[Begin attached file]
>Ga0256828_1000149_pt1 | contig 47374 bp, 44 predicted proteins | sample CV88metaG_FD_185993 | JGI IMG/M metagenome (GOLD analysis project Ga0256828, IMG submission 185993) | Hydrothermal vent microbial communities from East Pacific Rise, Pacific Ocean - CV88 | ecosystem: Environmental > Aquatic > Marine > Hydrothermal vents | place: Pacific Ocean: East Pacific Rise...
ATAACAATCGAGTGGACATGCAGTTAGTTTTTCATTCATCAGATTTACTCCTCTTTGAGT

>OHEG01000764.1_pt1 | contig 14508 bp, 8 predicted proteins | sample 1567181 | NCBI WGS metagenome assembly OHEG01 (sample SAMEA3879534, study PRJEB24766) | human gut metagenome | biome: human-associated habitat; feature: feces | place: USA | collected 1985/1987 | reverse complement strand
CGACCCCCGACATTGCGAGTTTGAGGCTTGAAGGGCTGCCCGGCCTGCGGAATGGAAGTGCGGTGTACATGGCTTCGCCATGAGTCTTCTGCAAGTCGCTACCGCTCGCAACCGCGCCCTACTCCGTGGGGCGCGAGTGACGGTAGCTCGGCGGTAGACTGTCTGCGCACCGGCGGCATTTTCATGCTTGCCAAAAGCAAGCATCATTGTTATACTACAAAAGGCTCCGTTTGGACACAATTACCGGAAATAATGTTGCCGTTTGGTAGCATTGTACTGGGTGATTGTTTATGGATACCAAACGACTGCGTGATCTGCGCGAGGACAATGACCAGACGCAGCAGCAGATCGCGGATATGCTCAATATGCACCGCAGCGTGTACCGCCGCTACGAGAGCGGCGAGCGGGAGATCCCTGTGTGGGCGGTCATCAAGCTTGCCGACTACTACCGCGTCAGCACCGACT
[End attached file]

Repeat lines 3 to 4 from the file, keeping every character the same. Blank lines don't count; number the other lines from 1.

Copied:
>OHEG01000764.1_pt1 | contig 14508 bp, 8 predicted proteins | sample 1567181 | NCBI WGS metagenome assembly OHEG01 (sample SAMEA3879534, study PRJEB24766) | human gut metagenome | biome: human-associated habitat; feature: feces | place: USA | collected 1985/1987 | reverse complement strand
CGACCCCCGACATTGCGAGTTTGAGGCTTGAAGGGCTGCCCGGCCTGCGGAATGGAAGTGCGGTGTACATGGCTTCGCCATGAGTCTTCTGCAAGTCGCTACCGCTCGCAACCGCGCCCTACTCCGTGGGGCGCGAGTGACGGTAGCTCGGCGGTAGACTGTCTGCGCACCGGCGGCATTTTCATGCTTGCCAAAAGCAAGCATCATTGTTATACTACAAAAGGCTCCGTTTGGACACAATTACCGGAAATAATGTTGCCGTTTGGTAGCATTGTACTGGGTGATTGTTTATGGATACCAAACGACTGCGTGATCTGCGCGAGGACAATGACCAGACGCAGCAGCAGATCGCGGATATGCTCAATATGCACCGCAGCGTGTACCGCCGCTACGAGAGCGGCGAGCGGGAGATCCCTGTGTGGGCGGTCATCAAGCTTGCCGACTACTACCGCGTCAGCACCGACT